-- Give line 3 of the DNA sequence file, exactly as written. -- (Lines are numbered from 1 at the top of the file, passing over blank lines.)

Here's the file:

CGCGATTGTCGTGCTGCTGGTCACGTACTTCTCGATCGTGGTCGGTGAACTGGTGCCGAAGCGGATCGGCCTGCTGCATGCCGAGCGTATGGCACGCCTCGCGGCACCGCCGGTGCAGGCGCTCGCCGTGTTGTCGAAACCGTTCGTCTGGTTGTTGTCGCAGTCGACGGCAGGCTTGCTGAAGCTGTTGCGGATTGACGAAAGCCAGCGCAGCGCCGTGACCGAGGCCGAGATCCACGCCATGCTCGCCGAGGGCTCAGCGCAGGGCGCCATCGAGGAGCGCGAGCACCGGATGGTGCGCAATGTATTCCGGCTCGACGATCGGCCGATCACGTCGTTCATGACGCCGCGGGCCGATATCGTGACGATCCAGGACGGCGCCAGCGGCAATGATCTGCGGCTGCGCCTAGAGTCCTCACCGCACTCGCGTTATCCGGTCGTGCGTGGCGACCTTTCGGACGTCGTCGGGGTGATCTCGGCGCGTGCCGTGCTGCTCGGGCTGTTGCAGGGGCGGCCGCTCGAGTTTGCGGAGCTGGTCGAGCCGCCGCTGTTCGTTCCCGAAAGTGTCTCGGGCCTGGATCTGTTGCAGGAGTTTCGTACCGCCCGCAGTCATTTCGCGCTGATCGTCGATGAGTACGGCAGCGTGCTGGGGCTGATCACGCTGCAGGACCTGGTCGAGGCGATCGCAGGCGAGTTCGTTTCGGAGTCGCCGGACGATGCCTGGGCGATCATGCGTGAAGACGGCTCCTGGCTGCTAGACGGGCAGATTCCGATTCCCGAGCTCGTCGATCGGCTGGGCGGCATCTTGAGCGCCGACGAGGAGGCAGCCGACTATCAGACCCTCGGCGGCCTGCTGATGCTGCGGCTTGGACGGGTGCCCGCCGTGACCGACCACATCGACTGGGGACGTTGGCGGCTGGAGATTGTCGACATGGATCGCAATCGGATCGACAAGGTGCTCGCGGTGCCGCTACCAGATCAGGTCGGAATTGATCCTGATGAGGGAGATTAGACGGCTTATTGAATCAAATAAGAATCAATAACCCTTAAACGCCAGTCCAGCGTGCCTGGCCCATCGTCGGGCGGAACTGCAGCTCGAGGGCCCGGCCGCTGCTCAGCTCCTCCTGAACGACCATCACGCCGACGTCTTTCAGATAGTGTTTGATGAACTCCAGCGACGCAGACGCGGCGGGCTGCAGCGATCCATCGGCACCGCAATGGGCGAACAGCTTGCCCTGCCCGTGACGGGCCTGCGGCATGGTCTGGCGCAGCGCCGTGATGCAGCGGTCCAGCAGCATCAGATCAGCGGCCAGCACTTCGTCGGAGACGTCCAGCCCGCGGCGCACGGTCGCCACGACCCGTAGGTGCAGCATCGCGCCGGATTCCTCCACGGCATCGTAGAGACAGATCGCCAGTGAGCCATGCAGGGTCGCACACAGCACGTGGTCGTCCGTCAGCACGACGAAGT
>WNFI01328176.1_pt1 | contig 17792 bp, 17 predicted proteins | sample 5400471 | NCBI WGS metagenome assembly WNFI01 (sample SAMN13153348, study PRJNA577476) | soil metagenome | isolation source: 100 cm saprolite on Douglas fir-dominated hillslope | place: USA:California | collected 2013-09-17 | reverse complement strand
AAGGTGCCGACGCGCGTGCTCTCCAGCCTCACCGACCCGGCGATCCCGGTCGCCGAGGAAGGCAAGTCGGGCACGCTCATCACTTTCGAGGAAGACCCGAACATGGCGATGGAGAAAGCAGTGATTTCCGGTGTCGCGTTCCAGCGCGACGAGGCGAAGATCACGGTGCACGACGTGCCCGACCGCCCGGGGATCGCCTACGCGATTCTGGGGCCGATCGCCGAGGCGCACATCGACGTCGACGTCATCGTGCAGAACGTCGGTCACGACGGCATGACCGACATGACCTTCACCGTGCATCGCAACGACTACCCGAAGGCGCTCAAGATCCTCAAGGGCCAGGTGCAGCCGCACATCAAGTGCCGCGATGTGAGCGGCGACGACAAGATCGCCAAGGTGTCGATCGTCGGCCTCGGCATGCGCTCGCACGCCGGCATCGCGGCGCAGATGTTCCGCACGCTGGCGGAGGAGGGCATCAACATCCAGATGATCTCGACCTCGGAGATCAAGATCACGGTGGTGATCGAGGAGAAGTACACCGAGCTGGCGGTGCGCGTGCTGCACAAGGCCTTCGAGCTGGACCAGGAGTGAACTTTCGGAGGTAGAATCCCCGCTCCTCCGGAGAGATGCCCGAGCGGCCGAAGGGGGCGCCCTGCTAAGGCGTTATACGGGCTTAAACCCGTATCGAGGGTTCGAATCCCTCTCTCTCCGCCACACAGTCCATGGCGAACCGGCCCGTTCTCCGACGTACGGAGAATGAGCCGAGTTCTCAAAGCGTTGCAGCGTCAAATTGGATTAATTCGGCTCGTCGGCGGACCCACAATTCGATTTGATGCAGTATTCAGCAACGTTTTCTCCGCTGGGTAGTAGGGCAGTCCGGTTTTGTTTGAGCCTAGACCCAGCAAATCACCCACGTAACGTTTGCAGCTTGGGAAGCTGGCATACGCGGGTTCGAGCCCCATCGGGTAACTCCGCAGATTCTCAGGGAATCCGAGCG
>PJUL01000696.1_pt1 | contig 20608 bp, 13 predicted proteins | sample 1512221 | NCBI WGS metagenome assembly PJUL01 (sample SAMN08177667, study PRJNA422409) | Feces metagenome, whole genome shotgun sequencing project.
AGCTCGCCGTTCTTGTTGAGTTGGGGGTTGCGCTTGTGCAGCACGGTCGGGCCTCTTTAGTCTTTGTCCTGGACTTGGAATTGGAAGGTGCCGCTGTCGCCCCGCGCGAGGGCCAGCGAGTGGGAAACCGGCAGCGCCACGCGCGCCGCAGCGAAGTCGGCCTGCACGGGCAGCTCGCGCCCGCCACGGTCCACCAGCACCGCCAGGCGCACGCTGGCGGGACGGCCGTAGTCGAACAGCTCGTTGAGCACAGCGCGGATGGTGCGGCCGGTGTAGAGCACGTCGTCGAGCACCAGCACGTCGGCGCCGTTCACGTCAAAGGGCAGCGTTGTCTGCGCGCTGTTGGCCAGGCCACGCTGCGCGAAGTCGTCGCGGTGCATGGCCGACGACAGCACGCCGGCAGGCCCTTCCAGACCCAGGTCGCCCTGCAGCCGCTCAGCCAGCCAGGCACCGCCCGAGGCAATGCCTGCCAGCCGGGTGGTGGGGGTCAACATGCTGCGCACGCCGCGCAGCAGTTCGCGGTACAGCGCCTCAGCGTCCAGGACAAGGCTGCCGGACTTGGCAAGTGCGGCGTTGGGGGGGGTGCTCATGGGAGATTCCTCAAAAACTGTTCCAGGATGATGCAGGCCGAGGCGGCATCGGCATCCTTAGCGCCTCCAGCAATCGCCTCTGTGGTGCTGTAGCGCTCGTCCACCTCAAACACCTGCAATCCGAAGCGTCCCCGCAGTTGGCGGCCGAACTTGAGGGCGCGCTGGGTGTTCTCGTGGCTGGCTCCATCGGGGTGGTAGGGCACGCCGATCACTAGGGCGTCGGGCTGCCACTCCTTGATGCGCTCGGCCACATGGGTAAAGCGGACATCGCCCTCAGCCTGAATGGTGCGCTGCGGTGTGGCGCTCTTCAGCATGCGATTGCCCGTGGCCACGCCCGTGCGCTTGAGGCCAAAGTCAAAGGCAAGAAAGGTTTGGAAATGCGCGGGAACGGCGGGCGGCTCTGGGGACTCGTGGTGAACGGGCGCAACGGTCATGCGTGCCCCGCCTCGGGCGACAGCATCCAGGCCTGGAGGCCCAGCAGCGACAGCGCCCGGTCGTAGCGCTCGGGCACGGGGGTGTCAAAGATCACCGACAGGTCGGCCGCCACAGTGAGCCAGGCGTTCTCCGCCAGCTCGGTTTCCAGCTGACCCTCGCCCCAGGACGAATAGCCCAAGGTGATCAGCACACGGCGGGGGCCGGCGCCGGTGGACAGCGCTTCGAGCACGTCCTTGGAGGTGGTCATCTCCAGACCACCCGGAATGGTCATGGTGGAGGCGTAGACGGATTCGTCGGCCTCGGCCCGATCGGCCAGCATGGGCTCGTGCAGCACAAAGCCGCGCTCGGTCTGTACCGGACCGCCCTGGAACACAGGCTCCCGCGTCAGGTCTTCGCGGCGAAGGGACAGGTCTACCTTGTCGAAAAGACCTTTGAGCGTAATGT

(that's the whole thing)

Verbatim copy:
AAGGTGCCGACGCGCGTGCTCTCCAGCCTCACCGACCCGGCGATCCCGGTCGCCGAGGAAGGCAAGTCGGGCACGCTCATCACTTTCGAGGAAGACCCGAACATGGCGATGGAGAAAGCAGTGATTTCCGGTGTCGCGTTCCAGCGCGACGAGGCGAAGATCACGGTGCACGACGTGCCCGACCGCCCGGGGATCGCCTACGCGATTCTGGGGCCGATCGCCGAGGCGCACATCGACGTCGACGTCATCGTGCAGAACGTCGGTCACGACGGCATGACCGACATGACCTTCACCGTGCATCGCAACGACTACCCGAAGGCGCTCAAGATCCTCAAGGGCCAGGTGCAGCCGCACATCAAGTGCCGCGATGTGAGCGGCGACGACAAGATCGCCAAGGTGTCGATCGTCGGCCTCGGCATGCGCTCGCACGCCGGCATCGCGGCGCAGATGTTCCGCACGCTGGCGGAGGAGGGCATCAACATCCAGATGATCTCGACCTCGGAGATCAAGATCACGGTGGTGATCGAGGAGAAGTACACCGAGCTGGCGGTGCGCGTGCTGCACAAGGCCTTCGAGCTGGACCAGGAGTGAACTTTCGGAGGTAGAATCCCCGCTCCTCCGGAGAGATGCCCGAGCGGCCGAAGGGGGCGCCCTGCTAAGGCGTTATACGGGCTTAAACCCGTATCGAGGGTTCGAATCCCTCTCTCTCCGCCACACAGTCCATGGCGAACCGGCCCGTTCTCCGACGTACGGAGAATGAGCCGAGTTCTCAAAGCGTTGCAGCGTCAAATTGGATTAATTCGGCTCGTCGGCGGACCCACAATTCGATTTGATGCAGTATTCAGCAACGTTTTCTCCGCTGGGTAGTAGGGCAGTCCGGTTTTGTTTGAGCCTAGACCCAGCAAATCACCCACGTAACGTTTGCAGCTTGGGAAGCTGGCATACGCGGGTTCGAGCCCCATCGGGTAACTCCGCAGATTCTCAGGGAATCCGAGCG